Opinion open letter

An open letter regarding MIT Dining changes and enhancements

MIT is known for solving complex problems. While it’s not nearly as momentous as landing Americans on the moon or developing low-cost emergency ventilators, operating the campus dining program comes with complex challenges and constraints that are seldom visible to meal plan subscribers and dining hall patrons.

That’s why in June 2019, Vice Chancellor and Dean for Student Life Suzy Nelson requested the formation of a working group — consisting of students, heads of house, and staff — to review the student meal plan structure and to propose a new approach, informed by student input, that emphasizes quality and variety, accessibility, and financial sustainability. In subsequent months, the Meal Plan Working Group reviewed the house dining program’s features and financial parameters, discussed updated plan commitments, and ultimately proposed a new dining plan structure to Dean Nelson and former Chancellor Cynthia Barnhart, which was previewed at a community forum on March 5, 2020.

Just a week later, MIT shifted into pandemic mode; campus life was completely disrupted and the dining plan implementation was put on hold for the 2020-21 academic year while undergraduates and house team members living on campus were enrolled in a special meal plan subsidized by MIT.

As MIT started work on getting back to pre-pandemic operating conditions last spring, Campus Dining implemented the first phase of the revised meal plan, which included new minimum commitment levels for the Class of 2025. The new minimums will apply to each subsequent incoming class, with the plan reaching full implementation with the Class of 2028. The old minimum commitments will phase out with the Classes of 2023 and 2024. Staff from MIT Dining in the Division of Student Life presented the revised plan at events throughout 2021, including virtual CPW in April, orientation in August, and discussions with the DormCon House Dining Committee last fall.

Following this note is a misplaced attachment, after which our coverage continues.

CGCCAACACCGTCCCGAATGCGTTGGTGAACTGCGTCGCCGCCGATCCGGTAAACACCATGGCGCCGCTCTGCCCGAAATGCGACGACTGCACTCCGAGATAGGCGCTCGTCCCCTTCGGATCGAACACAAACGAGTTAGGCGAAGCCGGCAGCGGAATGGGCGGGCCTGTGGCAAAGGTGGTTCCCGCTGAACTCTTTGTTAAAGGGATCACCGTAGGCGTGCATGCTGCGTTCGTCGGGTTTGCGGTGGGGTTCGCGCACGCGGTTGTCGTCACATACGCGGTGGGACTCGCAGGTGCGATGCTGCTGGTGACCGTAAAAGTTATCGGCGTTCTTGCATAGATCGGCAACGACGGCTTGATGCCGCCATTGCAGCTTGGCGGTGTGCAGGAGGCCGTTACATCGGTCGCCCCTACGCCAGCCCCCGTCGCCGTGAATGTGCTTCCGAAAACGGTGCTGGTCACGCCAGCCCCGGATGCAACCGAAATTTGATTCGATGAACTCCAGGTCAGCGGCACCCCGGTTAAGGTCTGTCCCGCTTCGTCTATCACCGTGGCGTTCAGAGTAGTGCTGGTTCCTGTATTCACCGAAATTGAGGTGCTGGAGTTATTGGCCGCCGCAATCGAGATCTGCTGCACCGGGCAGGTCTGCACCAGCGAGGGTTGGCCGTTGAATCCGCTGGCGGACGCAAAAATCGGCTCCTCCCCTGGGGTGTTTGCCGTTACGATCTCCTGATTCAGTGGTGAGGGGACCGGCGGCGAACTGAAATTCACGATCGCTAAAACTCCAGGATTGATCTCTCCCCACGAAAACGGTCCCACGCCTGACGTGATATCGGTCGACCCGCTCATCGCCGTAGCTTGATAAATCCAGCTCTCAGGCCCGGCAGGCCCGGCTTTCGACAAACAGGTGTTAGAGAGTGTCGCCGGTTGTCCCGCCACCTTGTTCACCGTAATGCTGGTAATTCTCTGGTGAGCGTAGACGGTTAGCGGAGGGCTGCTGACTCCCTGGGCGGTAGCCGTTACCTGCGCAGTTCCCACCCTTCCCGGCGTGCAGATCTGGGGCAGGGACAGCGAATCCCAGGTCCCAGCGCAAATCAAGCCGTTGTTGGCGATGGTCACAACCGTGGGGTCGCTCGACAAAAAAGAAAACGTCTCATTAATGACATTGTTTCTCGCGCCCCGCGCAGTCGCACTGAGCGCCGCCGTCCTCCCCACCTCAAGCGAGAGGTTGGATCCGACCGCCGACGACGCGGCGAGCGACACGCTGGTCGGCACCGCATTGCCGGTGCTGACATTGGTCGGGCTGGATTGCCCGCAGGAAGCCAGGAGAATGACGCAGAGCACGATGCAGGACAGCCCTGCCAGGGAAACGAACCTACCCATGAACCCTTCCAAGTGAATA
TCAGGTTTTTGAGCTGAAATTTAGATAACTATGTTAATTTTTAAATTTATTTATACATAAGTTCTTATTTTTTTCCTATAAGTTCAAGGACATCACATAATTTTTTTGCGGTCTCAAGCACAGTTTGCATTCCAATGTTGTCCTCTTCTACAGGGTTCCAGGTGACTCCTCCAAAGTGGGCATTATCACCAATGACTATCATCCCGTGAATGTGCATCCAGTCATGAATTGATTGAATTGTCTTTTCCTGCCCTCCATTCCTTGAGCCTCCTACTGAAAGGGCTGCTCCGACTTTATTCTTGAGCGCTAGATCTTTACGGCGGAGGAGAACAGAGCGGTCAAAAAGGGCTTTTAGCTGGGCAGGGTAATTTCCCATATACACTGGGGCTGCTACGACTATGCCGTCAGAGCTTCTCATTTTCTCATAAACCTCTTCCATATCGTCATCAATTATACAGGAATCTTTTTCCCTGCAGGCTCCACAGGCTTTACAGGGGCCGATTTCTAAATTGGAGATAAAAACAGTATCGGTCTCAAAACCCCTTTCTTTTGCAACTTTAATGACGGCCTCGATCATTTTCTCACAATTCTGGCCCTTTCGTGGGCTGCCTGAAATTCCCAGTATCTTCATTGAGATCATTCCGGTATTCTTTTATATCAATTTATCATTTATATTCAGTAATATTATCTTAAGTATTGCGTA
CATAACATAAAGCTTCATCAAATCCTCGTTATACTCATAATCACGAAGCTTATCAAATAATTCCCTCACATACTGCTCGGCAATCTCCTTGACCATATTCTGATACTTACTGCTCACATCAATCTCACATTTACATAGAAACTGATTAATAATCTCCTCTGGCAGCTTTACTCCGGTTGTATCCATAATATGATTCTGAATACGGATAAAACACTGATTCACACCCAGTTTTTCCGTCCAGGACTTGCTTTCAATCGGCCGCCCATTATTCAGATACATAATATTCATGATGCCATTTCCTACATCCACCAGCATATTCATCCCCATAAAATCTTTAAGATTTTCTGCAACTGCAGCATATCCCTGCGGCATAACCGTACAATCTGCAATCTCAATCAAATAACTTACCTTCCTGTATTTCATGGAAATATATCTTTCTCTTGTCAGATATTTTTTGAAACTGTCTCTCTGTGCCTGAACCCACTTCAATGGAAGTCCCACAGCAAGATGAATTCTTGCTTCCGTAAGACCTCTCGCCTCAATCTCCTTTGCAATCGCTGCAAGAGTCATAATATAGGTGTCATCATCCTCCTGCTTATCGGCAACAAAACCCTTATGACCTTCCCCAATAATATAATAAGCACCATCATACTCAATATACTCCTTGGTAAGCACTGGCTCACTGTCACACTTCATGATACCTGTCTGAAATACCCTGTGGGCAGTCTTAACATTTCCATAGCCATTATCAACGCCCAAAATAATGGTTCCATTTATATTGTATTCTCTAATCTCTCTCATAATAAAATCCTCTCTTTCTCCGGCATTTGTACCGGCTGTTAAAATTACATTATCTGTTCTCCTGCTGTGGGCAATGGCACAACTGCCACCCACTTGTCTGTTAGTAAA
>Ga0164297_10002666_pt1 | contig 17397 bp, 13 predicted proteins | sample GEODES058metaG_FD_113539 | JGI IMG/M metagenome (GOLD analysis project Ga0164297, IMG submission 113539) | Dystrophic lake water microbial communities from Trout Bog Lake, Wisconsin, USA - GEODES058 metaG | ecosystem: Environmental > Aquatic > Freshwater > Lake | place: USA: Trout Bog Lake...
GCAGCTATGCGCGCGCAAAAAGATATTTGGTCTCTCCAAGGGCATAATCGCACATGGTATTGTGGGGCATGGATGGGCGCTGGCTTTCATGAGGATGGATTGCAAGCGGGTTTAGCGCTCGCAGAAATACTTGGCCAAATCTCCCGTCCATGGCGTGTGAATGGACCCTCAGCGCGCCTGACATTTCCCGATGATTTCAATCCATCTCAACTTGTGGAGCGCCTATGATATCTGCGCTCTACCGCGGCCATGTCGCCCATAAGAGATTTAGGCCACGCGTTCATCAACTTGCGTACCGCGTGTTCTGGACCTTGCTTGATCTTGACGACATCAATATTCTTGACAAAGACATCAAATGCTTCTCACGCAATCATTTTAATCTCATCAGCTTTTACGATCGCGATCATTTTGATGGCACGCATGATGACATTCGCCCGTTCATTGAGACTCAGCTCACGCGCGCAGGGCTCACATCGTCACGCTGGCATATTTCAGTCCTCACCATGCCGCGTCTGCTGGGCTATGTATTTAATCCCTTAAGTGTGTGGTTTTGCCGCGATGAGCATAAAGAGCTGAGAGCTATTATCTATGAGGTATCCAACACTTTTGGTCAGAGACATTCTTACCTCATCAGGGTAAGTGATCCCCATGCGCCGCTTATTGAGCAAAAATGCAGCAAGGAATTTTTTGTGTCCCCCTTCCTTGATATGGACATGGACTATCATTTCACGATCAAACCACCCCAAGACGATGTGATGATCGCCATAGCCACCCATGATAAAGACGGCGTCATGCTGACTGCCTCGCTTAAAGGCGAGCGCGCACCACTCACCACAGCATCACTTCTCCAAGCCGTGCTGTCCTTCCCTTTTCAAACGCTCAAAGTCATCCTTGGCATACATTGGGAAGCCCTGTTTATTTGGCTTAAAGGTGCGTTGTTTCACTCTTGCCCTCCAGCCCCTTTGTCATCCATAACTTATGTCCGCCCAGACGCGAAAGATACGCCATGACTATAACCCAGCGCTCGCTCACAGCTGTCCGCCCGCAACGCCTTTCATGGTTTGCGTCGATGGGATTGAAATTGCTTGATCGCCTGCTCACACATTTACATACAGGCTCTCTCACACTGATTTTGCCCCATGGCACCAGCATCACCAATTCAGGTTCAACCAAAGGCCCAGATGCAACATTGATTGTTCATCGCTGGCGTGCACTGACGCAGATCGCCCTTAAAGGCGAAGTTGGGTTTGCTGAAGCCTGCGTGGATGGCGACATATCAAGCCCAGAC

In spite of the necessary changes made to support MIT’s pandemic response, MIT Dining and culinary partner Bon Appétit (BA) continued to work on improving facilities and offerings throughout the last two years. For example:

System-wide: BA continues to hire new chefs to implement fresh ideas and elevate quality across the system based on the spring 2021 student dining survey results, which suggested that food quality and variety were among meal plan subscribers’ top concerns. Additionally, BA’s director of culinary operations and regional dietician updated staff training to focus on food quality and introduced new menus that provide a broader selection of meals, such as halal entrées at all houses. Don’t just take my word for it — if you haven’t stopped by a campus dining location recently, I encourage you to visit one of our locations to experience these improvements for yourself.

Maseeh Hall: The entire allergen-free kitchen encompassing the Oasis Station in the Howard Dining Hall is being overhauled to support students with food allergies or who follow special diets. This includes adding new grills, a pasta cooker, and a salad bar specifically for gluten-free items. Also, a new gluten-free pantry and an updated gluten-free station opened in the fall.

New Vassar: The dining facility opened at full capacity in the fall, including lunch hours. Students told the Meal Plan Working Group that crowds at Maseeh prevented them from eating a mid-day meal. Since New Vassar opened for lunch, we have seen lunchtime usage of Maseeh and New Vassar start to balance out. 

Baker: Taking cues from national trends toward healthier, fresher, greens-forward meals, BA introduced the Green Lite salad station last fall.

Simmons: The popular late-night snack station moved to Simmons’ servery and brought on a new menu that reflects some of the most popular items served at Maseeh’s late-night station.

The house dining program’s success relies on a continuing partnership between students, house teams, staff, and BA, with great reliance placed on community feedback. As a result, Dining will continue the student satisfaction survey, which has shaped these and other recent program enhancements after it was started last fall in cooperation with student leaders. We will keep communication channels open between students, dining staff, and campus dining so we can keep improving — to let us know what you think, meal plan subscribers can participate in the next dining satisfaction survey and anyone can share feedback on house or campus dining any time through foodstuff@mit.edu.

Mark Hayes
Director, Campus Dining